CFOs learn how to preserve and create value in an uncertain world
PwC's Robert Beighton explained the levers to create shareholder value in CFO Community Conversation.
On 15 April, a CFO Community Conversation, brought to the community in partnership with Workday, took a close look at the levers that drive business value.
Kim Milward-Oliver, director of Capital Advisory & Restructuring Services from PwC South Africa, unpacked the five urgent global issues under the acronym ADAPT, being:
- Asymmetry: Primarily around wealth disparity, with more developed countries seeing an erosion of the middle class and divergence within communities;
- Disruption: Dealing with the pervasive nature of technology and how consumers are consuming. Technology has an impact on individuals and the choices they are making
- Age: Demographic pressures are being faced in North America and Europe in terms of an ageing population, while Africa has the potential to pay a demographic dividend;
- Polarisation: There is an increase in populism and nationalism, with a trend towards more localisation and away from globalisation;
- Trust: There is declining confidence in institutions and political systems.
Interestingly, a poll run during the webinar revealed that two thirds of attendees believed disruption was the main factor affecting their businesses, with one-third choosing all five issues.
“The conversation started pre-Covid and the pandemic has accelerated these things. Poor countries have been harder hit. This is exacerbated by the vaccination drive and led to an increase in inequalities, sovereign debt problems, growth in technology platforms and acceleration of climate concerns,” he said.
Kim added, “It is a huge amount of uncertainty for all of us. It is constantly changing and what to react to is constantly changing.”
Responding requires companies to repair the business effects of Covid, rethink business models, dramatic reconfiguration and transformation of business and report - all at the same time – in order to ensure value preservation and value creation, according to Kim.
The SA economy was in recession prior to the pandemic and the economic recovery is expected to be fragile. This means the route to recovery will not be smooth and business needs to be in best possible shape to survive.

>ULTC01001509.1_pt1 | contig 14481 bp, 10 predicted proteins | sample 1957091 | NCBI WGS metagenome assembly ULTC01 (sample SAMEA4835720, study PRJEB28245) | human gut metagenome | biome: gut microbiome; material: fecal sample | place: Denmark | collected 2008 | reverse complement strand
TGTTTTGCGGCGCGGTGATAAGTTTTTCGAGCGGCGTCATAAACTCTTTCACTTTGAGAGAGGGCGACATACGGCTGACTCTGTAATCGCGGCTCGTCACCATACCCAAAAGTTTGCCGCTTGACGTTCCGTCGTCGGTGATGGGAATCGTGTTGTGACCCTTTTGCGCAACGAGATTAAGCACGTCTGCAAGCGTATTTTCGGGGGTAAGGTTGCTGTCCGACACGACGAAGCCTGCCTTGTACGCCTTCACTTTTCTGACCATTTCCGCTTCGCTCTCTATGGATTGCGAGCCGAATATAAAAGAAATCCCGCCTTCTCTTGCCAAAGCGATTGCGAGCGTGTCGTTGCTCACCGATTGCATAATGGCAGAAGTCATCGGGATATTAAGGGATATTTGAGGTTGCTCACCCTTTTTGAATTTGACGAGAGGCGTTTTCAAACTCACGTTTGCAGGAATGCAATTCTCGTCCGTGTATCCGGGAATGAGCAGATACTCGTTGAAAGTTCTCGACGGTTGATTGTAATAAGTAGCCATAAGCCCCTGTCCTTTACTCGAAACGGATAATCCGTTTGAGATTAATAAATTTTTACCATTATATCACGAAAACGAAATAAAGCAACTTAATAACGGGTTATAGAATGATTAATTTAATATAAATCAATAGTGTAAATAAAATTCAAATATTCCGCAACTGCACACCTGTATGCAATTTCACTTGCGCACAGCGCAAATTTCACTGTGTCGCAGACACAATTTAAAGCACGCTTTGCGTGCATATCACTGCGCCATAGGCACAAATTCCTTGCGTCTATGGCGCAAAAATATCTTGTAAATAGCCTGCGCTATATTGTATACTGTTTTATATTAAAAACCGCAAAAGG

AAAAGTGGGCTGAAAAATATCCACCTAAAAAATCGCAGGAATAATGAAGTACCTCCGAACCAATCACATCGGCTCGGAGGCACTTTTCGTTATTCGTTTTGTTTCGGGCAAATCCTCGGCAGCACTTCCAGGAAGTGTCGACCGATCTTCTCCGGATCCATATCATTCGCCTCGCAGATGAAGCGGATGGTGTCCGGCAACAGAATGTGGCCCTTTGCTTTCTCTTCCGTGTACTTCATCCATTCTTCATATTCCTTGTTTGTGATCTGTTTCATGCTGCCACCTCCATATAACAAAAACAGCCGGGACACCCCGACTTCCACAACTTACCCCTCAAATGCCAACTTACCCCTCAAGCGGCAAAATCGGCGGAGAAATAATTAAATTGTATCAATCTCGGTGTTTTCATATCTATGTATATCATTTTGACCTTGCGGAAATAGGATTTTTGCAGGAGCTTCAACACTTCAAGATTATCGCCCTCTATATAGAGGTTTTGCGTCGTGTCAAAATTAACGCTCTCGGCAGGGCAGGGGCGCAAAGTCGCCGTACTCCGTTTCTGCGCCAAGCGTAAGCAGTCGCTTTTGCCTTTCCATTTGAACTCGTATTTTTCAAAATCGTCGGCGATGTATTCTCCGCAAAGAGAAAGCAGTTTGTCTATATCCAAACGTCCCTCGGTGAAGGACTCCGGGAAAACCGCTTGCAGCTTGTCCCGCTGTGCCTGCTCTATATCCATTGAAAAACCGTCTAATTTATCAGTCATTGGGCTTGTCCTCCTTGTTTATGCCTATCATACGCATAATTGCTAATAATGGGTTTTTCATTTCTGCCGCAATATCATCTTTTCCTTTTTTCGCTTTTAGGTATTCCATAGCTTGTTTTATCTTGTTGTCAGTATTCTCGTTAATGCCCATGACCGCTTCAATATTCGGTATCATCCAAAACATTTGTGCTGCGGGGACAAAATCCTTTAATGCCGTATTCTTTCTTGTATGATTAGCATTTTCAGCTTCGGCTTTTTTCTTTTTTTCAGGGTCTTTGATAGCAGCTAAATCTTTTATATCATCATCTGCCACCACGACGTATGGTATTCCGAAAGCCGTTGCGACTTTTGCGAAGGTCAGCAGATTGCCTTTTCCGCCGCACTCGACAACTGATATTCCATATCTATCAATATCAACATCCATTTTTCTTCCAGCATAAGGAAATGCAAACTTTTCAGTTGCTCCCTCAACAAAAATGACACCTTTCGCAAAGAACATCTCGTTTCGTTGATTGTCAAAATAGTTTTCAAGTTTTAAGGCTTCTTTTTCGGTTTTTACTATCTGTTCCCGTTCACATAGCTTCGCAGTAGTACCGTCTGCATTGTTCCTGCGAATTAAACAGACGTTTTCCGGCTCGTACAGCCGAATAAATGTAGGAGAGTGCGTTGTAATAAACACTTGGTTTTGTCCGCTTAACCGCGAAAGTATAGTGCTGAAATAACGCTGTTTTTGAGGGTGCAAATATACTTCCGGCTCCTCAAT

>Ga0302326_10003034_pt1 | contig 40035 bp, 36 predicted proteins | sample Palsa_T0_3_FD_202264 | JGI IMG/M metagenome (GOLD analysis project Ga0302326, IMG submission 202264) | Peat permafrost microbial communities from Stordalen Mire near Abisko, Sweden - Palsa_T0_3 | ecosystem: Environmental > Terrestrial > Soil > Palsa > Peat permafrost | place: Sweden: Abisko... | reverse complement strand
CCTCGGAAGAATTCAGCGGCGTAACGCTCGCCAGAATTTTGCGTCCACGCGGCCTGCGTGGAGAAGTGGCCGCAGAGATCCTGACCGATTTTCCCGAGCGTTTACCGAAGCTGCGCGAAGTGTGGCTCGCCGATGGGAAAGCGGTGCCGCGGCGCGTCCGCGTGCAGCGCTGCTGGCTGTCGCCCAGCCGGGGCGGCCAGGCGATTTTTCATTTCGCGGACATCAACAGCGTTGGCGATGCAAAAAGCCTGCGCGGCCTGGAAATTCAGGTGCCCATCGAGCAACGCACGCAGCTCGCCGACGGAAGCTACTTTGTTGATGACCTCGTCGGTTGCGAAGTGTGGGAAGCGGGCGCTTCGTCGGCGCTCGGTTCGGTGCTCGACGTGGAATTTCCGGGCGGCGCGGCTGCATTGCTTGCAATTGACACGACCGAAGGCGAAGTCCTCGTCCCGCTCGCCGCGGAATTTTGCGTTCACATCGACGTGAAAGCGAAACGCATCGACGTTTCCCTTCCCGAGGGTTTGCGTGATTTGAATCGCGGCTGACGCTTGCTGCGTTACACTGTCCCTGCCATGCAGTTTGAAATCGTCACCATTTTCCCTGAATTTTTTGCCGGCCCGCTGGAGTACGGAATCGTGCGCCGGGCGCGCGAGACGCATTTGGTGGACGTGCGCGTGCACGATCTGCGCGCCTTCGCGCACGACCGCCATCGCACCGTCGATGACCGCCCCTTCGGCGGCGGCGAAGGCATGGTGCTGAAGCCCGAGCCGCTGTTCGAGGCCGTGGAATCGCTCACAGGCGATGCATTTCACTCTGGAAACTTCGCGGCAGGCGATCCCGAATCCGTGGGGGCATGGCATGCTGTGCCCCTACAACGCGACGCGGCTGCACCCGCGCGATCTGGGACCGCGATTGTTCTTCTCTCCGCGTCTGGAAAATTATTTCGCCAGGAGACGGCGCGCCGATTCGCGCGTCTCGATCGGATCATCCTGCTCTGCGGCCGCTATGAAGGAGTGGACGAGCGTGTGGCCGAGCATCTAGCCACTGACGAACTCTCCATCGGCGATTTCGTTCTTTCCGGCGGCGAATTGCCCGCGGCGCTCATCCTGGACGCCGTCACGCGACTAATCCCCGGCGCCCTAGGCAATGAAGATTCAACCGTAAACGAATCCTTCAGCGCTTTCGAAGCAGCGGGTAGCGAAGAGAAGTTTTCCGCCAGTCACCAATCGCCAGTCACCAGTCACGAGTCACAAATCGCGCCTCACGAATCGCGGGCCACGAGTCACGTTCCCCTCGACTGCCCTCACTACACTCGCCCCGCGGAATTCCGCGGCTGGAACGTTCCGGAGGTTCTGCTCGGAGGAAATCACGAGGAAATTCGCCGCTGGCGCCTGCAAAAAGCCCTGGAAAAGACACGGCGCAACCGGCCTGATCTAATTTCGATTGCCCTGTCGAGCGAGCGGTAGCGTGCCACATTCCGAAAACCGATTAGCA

“There tends to be a curve of performance. So, there is a need to act now to recover. Without taking mitigating actions, things get more difficult and business goes from a place of comfort to concern to crisis to catastrophe,” he explained.
Robert Beighton, Deal Strategy & Value Creation lead at PwC, then took attendees through a value creation bridge framework, which can help companies think about all the levers available to create shareholder value.
“It is important to have a framework without losing sight of the need to pursue value creation activities. Value preservation, on the other hand, is generally used in distressed and crisis situations. Many companies are stressed right now and need to shore up value in the short term. They need to address value destruction in highly volatile environment,” he explained.
In terms of value creation, the bridge contains four levers, being strategic positioning, performance improvement, asset optimisation and multiple impact and purpose.
Rob said, “Once all the value levers are identified and quantified, then there is an end point enterprise value. From this, business can map complexity implementation against the value matrix, prioritise and develop an implementation plan.”
“It is a framework on how a company can consider value creation and value preservation, and give a roadmap to tangibly deliver on the value,” he added.
In terms of multiple impact and purpose, Rob pointed out that value creation was no longer in the traditional fundamentals of business.
“There are new and emerging expectations from a range of stakeholders. ESG is now being built into the core of organisations and results in multiple uplifts on the value bridge. If unaddressed, it could destroy a lot of value,” he said.